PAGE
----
A spy and his new partner take on a mysterious Chinese organisation known as ‘The Dragons’, who plan to blow up Los Angeles with a Hydrogen Bomb. Can the agents of Espionage, Inc. stop them or will they spend all their time eating steak in Chinese restaurants and talking in elevators?
The names of screenwriter Arthur C. Pierce and director Franklin Adreon are not ones to inspire a great deal of confidence in this science fiction spy thriller from the mid-1960s. Pierce had penned a string of unremarkable programmers with genre accessories: ‘Destination Inner Space’ (1966) (undersea monsters), ‘The Destructors’ (1968) (special rubies power a secret ray gun), ‘The Navy Vs. The Monsters’ (1966) (plant monsters), and several other low-budget entries, none of which offer anything more than predictable plot development and general mediocrity. Pierce had worked with director Adreon before on what was probably the best of his scripts; the Michael Rennie vehicle ‘Cyborg 2087′ (1966), but it was still little more than an adequate time passer. Adreon was a veteran of movie serials, starting out as a screenwriter himself before graduating to the director’s chair. His contributions in that role had included many TV episodes, and a lot of Westerns. His two science fiction collaborations with Pierce were to prove the last work of his long career.
Meet Jeffrey Hunter; heart-throb young stage actor who made a name for himself in pictures opposite John Wayne in John Ford’s classic ‘The Searchers’ (1956). He graduated from there to playing Jesus Christ in big studio production ‘King of Kings’ (1961), but his star was on the wane by the time he appeared here. Of course, these days he’s best known for something that wasn’t even shown at the times it was made. As Captain Christopher Pike, he was the first man to take command of the Starship Enterprise in the unscreened pilot of a little science fiction number called ‘Star Trek’.
Here, Hunter’s the usual ‘James Bond on a budget’ with an eye for the ladies and his fists at the ready. After all, this sinister spy network from the Far East are planning to do something rather naughty on friendly shores and it’s up to Hunter to stop them. Unfortunately, this time he’s been saddled with a sidekick in the rather lovely form of Hong Kong agent France Nuyen. ‘But I always work alone!’ he protests to suit and tie Donald Woods while the audience desperately struggles to stay awake.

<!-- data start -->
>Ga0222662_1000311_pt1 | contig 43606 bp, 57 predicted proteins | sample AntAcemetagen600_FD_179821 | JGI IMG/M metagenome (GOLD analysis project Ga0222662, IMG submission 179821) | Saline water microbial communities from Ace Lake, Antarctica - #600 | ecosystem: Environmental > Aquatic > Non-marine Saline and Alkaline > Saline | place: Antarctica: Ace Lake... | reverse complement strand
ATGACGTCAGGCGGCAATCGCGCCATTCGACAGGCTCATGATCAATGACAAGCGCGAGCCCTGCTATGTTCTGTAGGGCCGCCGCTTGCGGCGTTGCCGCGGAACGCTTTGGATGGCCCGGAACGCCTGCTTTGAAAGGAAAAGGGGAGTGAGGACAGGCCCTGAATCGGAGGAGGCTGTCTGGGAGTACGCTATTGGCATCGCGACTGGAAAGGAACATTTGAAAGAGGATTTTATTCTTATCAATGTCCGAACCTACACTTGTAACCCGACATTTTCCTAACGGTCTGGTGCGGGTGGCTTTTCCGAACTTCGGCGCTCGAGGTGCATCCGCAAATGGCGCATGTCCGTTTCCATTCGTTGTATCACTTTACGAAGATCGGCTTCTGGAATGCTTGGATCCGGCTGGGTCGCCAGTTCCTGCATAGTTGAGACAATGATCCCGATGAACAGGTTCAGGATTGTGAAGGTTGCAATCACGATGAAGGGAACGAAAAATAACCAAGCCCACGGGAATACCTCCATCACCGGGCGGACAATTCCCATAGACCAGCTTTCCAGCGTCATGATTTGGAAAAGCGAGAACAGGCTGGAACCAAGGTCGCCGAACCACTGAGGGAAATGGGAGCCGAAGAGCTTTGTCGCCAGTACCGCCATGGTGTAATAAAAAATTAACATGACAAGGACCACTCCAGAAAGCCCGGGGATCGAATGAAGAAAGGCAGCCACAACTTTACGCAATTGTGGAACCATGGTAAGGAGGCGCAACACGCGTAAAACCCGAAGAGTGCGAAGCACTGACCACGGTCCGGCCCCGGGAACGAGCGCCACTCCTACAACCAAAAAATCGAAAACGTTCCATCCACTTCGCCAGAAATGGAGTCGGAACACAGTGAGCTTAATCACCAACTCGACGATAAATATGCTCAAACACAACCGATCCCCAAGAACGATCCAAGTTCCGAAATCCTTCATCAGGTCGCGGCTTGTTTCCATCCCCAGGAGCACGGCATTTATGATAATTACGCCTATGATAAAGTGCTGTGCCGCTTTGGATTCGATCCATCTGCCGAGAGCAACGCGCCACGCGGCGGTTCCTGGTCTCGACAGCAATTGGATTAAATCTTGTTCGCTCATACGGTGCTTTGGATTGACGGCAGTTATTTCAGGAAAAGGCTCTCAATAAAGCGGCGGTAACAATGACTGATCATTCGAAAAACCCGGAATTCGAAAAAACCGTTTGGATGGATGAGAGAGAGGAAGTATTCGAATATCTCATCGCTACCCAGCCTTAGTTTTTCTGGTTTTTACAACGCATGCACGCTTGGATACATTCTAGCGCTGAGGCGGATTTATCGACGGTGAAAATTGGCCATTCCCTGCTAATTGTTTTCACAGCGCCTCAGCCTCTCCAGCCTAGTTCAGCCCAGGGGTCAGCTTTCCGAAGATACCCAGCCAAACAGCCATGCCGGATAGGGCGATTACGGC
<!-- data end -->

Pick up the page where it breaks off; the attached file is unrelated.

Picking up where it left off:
But wait! What’s this? The good guys have got something extra special up their sleeves (or around their waists really). Yes, time travel belts! Hunter and Nuyen can pop around in time and save the day! But the potential for excitement or any significant level of interest remains sadly unrealised, as Hunter gives Nuyen a little lecture about the possibility of changing the future, and they only use the belts a couple of times. What we get instead is a series of dull face-offs in offices and nightclubs involving some severely under-rehearsed wrestling matches, lame fisticuffs, and a little bit of tepid gunplay. lt’s all very cheap, very dull, and totally lifeless. The climax is wonderful though, as a random bit part player gets fed up with being part of the furniture and decides to take a hand! Who is she? Search me. Why does she do it? Perhaps she’s bored, and wants to get it all other with. Understandable really.
The only bright spark here is the performance of Nuyen, who gives her character a pleasingly laconic delivery, and livens up the terminally dull dialogue with a touch of sarcasm. Hunter is as generic a hero as they come, and Harold ‘Oddjob’ Sakata fails to register as main bad guy Big Buddha. Apparently, all his lines were dubbed in by another actor. With the exception of Nuyen, everyone here is strictly on autopilot.
Hunter made a few more films and TV shows before his untimely death in 1969 from a combination of a stroke and the resulting fall. Sakata went on to an undistinguished career playing the heavy in a series of low-budget exploitation movies. Nuyen deservedly fared a little better; her long career taking in featured roles in films such as ‘Battle for the Planet of the Apes’ (1972) and ‘The Joy Luck Club’ (1993), as well as a recurring role on TV’s ‘St. Elsewhere’ in the 1980s, and, somewhat ironically, a guest slot on ‘Star Trek.’
Perhaps the most interesting thing about this film was that, when it was originally released in the UK, the title was rather curiously changed to ‘Dimension Four’. Yes, it really is that exciting, folks!